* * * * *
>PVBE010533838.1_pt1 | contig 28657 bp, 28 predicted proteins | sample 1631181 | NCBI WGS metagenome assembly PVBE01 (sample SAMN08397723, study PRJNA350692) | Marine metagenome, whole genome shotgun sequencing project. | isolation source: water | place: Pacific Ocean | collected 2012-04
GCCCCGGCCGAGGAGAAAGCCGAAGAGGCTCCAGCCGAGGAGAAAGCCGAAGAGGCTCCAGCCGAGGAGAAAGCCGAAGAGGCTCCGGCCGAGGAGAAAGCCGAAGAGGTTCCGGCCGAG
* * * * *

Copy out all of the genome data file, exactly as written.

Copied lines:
>PVBE010533838.1_pt1 | contig 28657 bp, 28 predicted proteins | sample 1631181 | NCBI WGS metagenome assembly PVBE01 (sample SAMN08397723, study PRJNA350692) | Marine metagenome, whole genome shotgun sequencing project. | isolation source: water | place: Pacific Ocean | collected 2012-04
GCCCCGGCCGAGGAGAAAGCCGAAGAGGCTCCAGCCGAGGAGAAAGCCGAAGAGGCTCCAGCCGAGGAGAAAGCCGAAGAGGCTCCGGCCGAGGAGAAAGCCGAAGAGGTTCCGGCCGAG